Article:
Canada’s Department of National Defence (DND) has serious concerns that a major pipeline project proposed by Calgary-based energy company TransCanada Corp. will lead to a “disaster of epic proportions,” reportedRadio-Canada on Tuesday, based on a series of internal emails.
The Department also doubts whether the company has the capacity to clean up in the event of a disaster, the French-language public broadcaster reported.
The report noted that the pipeline’s proposed route would go near a half dozen Canadian Forces bases as well as cutting right through a base in Petawawa, to the northwest of Ottawa. But the emails, obtained by Radio-Canada through federal access to information legislation, indicated that the DND officials were having trouble getting answers from the company in response to questions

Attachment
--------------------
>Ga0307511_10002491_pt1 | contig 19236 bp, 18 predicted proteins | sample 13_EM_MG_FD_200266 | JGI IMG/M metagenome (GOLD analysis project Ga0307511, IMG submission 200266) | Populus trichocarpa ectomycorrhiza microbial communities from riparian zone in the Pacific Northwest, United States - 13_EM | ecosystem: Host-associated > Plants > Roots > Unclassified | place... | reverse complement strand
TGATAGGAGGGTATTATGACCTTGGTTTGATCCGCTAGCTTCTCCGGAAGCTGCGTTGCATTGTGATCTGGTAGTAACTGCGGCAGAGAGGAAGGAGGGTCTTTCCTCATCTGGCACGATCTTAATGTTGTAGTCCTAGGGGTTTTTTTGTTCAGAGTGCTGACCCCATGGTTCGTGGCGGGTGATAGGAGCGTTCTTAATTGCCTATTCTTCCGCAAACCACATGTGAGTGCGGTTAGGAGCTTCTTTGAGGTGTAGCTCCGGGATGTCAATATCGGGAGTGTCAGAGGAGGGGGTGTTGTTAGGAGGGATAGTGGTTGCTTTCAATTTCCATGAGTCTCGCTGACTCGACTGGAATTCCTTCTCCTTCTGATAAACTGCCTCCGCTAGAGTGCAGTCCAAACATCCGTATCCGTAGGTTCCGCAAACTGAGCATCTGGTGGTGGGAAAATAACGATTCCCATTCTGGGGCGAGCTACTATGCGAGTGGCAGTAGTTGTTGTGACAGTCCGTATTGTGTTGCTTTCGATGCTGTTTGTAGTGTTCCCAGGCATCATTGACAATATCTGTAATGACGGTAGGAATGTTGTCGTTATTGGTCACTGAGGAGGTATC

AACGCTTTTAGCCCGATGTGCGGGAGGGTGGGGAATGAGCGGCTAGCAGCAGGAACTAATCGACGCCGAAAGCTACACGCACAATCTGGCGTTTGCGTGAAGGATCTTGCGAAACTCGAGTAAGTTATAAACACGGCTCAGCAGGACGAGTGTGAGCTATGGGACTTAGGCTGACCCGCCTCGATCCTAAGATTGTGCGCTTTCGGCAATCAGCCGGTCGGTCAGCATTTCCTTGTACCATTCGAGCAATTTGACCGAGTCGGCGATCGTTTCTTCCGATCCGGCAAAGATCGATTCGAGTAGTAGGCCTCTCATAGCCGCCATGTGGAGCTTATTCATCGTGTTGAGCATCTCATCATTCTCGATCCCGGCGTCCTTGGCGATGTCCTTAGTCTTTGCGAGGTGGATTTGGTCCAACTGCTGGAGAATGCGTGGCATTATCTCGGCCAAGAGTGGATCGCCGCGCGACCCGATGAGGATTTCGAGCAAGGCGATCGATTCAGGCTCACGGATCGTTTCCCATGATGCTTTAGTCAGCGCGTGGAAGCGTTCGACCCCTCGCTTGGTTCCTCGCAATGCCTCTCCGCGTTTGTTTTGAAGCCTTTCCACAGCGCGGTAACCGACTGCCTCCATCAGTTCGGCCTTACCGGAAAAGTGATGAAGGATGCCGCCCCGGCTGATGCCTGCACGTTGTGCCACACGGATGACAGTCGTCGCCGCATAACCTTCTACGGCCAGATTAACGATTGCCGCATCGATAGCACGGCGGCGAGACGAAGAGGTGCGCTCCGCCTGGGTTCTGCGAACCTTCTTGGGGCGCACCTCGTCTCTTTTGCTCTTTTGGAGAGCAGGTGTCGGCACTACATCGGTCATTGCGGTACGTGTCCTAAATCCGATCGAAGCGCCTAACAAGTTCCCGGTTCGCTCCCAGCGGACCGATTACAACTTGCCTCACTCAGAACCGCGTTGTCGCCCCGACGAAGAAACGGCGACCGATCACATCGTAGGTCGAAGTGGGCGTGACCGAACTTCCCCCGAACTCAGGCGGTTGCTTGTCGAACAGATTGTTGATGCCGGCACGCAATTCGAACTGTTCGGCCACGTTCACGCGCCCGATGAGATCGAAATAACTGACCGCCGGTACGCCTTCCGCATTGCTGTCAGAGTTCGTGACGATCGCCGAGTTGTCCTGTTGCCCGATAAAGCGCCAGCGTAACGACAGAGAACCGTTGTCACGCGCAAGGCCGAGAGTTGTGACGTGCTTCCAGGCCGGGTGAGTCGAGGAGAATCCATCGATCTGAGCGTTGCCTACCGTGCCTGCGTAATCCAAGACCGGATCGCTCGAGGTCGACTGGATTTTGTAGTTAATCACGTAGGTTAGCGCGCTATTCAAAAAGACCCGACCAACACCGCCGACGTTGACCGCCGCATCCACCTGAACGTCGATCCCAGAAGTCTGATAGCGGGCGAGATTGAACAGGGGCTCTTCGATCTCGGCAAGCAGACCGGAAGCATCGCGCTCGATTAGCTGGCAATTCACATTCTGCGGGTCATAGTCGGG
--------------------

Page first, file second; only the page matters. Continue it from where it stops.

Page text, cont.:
The concerns raised by the military add on to other concerns raised by environmentalists, First Nations leaders and dozens of mayors along the pipeline’s proposed 4,500 kilometre route. If approved, Energy East would have the capacity to ship more than 1.1 million barrels per day of oil from Alberta to New Brunswick.
The internal emails show military officials were warned that in a worse-case scenario, the pipeline could lead to a spill of more than three million litres of oil, causing a “disaster of epic proportions to the environment, the economy and society.”
Canada’s National Energy Board started public hearings this week as part of its review of the massive 38,885-page application for the Energy East project.
This is an example of why pipelines should be rethought. So many groups raise serious concerns about them, and the only people truly backing then are conservative parties the oil/gas corporations. There has to be a better way and better alternative to oil. There has to be.
This situation is the Liberal Government’s true test: Will they make decisions based on the almighty dollar, or evidence from scientists and other organisations? Hopefully it’s the former, and Canada begins to break up with this industry. I know it’ll be hard and stressful, but we can live without oil and gas. We cannot live without the environment.
Source: National Observer Article